Rated 4.43/5 based on 21 reviews
The Citizens of Haven have finally realized their dream; separation. They have ascended. A new layer has been placed upon the city, sealing anyone they deem unfit down below.

In the dark slums beneath the city, something has been set in motion that will usher in a change. Something that will rattle the city of Haven to its core and forever alter the lives of everyone within.
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About Justin Kemppainen

Author of The Legend of Ivan, A Fickle Fate and Haven, Justin lives in the often frigid or sweltering climes of Saint Paul Minnesota with his wife and two cats.

He draws influence from such authors as Orson Scott Card and Dan Simmons as well as from his primary hobby in gaming. His goal as an author is to ferry readers to new worlds, to tell amazing stories, and simply to enjoy the wonders of literature. He is currently working a new novella called A Matter of Life and Undeath, with many other ideas and projects forthcoming.

You can connect with him on Facebook, check out the latest ramblings and news on this blog, or follow him on twitter.

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Review by: Soof327 on April 22, 2015 :
Great read. I have lost sleep, extended work breaks, but I just couldn't stop reading till I got to the end. Great characters, totally compelling plot, well written. What more could anyone say. Great sci-fi.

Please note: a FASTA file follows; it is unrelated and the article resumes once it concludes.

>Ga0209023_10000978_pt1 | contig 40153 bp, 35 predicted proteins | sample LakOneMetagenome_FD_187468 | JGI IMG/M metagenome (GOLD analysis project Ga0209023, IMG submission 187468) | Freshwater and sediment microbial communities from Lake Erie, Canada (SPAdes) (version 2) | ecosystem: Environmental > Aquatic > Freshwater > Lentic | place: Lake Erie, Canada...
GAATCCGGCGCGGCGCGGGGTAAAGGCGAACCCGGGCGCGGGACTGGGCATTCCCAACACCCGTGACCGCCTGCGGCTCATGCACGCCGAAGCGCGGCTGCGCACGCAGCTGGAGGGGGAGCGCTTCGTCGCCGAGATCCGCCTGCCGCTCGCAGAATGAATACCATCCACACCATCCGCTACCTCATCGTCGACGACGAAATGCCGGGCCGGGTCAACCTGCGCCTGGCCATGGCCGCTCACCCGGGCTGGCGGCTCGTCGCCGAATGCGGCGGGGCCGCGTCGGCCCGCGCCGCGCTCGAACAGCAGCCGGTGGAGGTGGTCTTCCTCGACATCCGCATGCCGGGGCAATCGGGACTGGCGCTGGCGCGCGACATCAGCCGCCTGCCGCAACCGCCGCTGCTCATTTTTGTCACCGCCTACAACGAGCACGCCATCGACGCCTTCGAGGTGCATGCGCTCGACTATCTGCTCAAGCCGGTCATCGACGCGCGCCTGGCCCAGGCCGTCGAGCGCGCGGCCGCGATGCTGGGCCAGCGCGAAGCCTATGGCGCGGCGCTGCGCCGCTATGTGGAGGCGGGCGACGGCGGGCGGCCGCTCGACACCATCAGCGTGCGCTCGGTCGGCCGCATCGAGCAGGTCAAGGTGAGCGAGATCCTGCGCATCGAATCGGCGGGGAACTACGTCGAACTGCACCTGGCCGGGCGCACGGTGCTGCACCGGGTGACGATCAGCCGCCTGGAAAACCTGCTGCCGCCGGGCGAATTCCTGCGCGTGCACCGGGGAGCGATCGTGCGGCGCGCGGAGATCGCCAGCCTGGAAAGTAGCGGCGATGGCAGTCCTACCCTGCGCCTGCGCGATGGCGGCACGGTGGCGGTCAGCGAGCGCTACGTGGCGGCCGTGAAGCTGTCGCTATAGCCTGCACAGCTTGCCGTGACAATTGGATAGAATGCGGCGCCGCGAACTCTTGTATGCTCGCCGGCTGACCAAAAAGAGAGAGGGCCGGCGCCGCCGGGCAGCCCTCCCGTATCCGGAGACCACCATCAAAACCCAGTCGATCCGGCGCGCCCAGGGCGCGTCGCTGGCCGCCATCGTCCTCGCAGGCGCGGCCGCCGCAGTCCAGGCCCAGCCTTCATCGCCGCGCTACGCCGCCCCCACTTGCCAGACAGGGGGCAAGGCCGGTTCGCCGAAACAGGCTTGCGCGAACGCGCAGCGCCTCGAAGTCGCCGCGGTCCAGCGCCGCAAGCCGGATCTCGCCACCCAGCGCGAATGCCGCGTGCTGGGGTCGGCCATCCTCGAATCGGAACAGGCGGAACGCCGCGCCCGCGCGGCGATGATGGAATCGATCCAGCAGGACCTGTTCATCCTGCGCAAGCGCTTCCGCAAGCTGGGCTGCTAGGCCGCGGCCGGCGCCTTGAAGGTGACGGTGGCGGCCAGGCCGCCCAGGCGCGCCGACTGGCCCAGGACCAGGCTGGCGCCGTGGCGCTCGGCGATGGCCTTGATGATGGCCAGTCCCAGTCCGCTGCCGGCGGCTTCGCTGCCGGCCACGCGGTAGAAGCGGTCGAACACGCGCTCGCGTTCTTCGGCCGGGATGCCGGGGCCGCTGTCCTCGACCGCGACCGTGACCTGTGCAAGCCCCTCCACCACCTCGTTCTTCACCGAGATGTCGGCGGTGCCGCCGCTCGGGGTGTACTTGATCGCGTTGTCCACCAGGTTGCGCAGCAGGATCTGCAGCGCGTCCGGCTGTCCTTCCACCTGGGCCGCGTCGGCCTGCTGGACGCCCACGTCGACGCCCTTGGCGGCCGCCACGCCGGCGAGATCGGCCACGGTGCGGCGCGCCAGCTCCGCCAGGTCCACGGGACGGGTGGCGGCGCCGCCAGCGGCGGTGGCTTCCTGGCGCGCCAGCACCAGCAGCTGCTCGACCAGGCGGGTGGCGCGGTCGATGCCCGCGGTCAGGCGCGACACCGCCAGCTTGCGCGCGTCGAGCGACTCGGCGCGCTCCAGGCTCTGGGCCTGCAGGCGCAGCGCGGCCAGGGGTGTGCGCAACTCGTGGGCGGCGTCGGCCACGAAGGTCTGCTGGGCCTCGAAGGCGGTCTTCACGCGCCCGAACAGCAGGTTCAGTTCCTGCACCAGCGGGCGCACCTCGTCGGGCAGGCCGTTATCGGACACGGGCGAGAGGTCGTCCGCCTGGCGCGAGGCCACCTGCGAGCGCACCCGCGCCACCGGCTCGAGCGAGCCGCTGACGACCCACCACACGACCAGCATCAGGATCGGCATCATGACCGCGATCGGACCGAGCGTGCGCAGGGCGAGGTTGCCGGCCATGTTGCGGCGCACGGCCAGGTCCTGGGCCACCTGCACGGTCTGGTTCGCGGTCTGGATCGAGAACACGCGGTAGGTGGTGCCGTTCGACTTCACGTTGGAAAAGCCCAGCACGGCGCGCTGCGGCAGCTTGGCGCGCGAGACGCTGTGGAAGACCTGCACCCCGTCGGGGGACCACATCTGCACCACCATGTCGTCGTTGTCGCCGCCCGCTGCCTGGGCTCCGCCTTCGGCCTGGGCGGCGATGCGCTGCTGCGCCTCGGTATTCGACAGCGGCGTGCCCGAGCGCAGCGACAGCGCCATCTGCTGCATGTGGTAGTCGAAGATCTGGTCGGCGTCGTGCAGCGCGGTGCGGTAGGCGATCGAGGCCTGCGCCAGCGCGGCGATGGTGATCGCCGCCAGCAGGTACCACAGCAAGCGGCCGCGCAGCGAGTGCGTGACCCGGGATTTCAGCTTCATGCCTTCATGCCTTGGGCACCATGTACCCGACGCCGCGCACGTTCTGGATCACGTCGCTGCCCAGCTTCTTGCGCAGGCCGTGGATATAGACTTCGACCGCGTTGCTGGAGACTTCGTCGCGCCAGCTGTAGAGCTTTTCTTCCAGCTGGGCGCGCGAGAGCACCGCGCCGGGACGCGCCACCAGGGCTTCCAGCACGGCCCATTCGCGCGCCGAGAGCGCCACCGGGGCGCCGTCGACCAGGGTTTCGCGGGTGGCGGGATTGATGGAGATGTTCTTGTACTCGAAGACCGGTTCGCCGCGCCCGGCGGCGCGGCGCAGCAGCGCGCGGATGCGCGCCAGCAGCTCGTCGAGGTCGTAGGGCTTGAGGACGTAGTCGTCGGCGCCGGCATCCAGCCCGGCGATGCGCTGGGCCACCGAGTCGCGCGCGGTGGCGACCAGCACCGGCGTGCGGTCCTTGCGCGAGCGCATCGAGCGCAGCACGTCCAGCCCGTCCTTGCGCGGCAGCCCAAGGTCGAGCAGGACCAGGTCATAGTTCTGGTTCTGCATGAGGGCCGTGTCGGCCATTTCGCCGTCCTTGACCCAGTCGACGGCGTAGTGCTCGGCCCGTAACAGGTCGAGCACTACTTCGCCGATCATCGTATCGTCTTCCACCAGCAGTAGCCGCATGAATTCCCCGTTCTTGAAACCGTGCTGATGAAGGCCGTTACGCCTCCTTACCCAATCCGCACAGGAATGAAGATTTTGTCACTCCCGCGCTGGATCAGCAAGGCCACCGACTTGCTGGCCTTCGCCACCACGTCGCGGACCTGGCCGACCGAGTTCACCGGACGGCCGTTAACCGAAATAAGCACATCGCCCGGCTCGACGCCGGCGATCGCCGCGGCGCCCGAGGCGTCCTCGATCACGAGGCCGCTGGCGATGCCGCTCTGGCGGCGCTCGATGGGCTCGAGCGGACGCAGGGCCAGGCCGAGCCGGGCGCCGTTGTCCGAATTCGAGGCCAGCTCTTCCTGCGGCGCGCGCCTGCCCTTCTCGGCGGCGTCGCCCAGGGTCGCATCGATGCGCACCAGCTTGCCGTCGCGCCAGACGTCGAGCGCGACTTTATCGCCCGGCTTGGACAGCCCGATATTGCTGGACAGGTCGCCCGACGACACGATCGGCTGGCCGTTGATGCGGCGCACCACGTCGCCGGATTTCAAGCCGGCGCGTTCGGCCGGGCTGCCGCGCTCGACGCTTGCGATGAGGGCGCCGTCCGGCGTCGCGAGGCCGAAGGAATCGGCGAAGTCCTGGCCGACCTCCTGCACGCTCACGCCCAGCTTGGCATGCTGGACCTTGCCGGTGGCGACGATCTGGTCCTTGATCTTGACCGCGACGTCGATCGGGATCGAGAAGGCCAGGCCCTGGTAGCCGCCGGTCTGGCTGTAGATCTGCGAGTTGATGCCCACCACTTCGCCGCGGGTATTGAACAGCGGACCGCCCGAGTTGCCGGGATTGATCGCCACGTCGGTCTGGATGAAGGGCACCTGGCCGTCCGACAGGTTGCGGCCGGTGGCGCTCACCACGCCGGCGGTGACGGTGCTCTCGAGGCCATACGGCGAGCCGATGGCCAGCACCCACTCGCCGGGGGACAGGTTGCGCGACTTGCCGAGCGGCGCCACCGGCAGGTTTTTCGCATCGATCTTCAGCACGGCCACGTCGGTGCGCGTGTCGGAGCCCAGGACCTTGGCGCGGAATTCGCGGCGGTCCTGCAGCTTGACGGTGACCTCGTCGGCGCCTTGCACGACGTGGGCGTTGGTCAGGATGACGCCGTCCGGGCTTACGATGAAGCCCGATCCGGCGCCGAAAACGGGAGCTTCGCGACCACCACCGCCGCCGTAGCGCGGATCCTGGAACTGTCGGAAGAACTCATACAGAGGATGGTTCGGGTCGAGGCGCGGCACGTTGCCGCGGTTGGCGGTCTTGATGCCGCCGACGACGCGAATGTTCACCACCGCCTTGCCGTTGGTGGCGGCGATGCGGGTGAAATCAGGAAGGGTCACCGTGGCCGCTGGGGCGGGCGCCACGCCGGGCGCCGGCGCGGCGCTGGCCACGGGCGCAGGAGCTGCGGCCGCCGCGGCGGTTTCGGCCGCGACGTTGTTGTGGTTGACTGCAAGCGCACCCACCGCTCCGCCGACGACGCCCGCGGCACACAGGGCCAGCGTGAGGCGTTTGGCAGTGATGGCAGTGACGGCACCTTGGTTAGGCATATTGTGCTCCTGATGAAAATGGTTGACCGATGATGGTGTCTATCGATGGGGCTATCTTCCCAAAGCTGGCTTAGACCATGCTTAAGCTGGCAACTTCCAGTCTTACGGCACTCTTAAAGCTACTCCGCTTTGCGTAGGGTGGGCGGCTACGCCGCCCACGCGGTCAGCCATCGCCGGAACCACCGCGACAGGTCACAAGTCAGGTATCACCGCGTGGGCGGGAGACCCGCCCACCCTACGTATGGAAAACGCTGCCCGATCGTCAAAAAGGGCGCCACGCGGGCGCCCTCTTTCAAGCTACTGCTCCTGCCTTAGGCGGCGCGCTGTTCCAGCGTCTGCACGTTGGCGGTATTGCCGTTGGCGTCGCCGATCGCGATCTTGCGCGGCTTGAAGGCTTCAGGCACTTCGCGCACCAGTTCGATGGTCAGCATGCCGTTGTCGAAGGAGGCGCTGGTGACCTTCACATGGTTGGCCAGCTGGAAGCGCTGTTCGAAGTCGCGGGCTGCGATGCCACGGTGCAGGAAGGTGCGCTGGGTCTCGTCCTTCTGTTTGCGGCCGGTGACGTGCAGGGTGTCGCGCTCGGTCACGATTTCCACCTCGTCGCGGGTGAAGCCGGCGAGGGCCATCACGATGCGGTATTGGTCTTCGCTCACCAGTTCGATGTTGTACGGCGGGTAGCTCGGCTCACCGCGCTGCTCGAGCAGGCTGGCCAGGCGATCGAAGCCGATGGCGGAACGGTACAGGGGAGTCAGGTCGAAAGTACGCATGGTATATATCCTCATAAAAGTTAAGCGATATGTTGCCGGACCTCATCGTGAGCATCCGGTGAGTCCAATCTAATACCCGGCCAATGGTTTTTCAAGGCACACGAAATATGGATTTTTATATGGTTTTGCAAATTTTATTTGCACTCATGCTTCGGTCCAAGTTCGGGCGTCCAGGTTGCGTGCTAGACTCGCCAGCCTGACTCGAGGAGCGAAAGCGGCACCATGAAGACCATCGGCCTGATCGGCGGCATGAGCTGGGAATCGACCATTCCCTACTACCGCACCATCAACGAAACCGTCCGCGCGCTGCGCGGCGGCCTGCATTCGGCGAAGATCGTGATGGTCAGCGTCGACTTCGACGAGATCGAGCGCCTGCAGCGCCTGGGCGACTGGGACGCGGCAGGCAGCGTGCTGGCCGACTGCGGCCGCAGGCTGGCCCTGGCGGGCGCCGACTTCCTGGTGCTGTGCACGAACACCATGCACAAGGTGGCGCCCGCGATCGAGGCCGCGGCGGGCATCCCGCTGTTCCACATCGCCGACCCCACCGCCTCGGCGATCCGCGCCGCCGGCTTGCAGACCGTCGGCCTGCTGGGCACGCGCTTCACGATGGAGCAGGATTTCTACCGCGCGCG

(review of free book)
Review by: Ginnen Tonix on Jan. 23, 2013 :
Fantastic book. Kept me on the edge of my seat the three nights it took me to read; I tried to savour this book, but it was just too good to put down!
(review of free book)
Review by: Loopy Cooney on April 3, 2012 : (no rating)
I loved this book and was glad to see the sequel. I thought this was a different book as the one I read was just called Haven. I thought maybe this was a book before that so purchased it only to realize its the same book with a different name...grrrrrrrrrrrr.
(reviewed the day of purchase)
Review by: Nicki Johnson on Feb. 6, 2012 :
I loved this book. Very well written. I can't wait to read the sequel and other books by this author. Well done!
(review of free book)
Review by: M.C. Moore on Jan. 27, 2012 :
I loved this book. I was in the middle of reading two others when I opened it up on my Kindle to rid my mind of the lack of true plot I had been stumbling through, and was drawn in from the beginning. The dystopic nature of the book reminds me of "Brave New World" and has the story line moving from not only the higher level Citizens point of you but also the rabble of the forgotten. The story moves at a quick pace so you don't get bogged down too much in introspective nonsense that would throw off the true action of the book. I would highly recommend it to anyone who enjoys a futuristic dystopia novel.
(review of free book)
Review by: E Cousins on Dec. 21, 2011 :
Solid concept and certainly interesting enough to keep you reading. Sadly, as with some other titles on here, it hasn't been properly proofread and there are many grammar errors and missing words. I'm also assuming from the rather abrupt ending that there is a sequel.
(review of free book)
Review by: MJ Gruver on Oct. 4, 2011 :
Good things:

Excellent writing, and intriguing action; thought provoking.

Most characters were well developed and multi-dimensional, not always doing what you expected and not all good or all bad. I especially enjoyed the development of Michaels - very believable.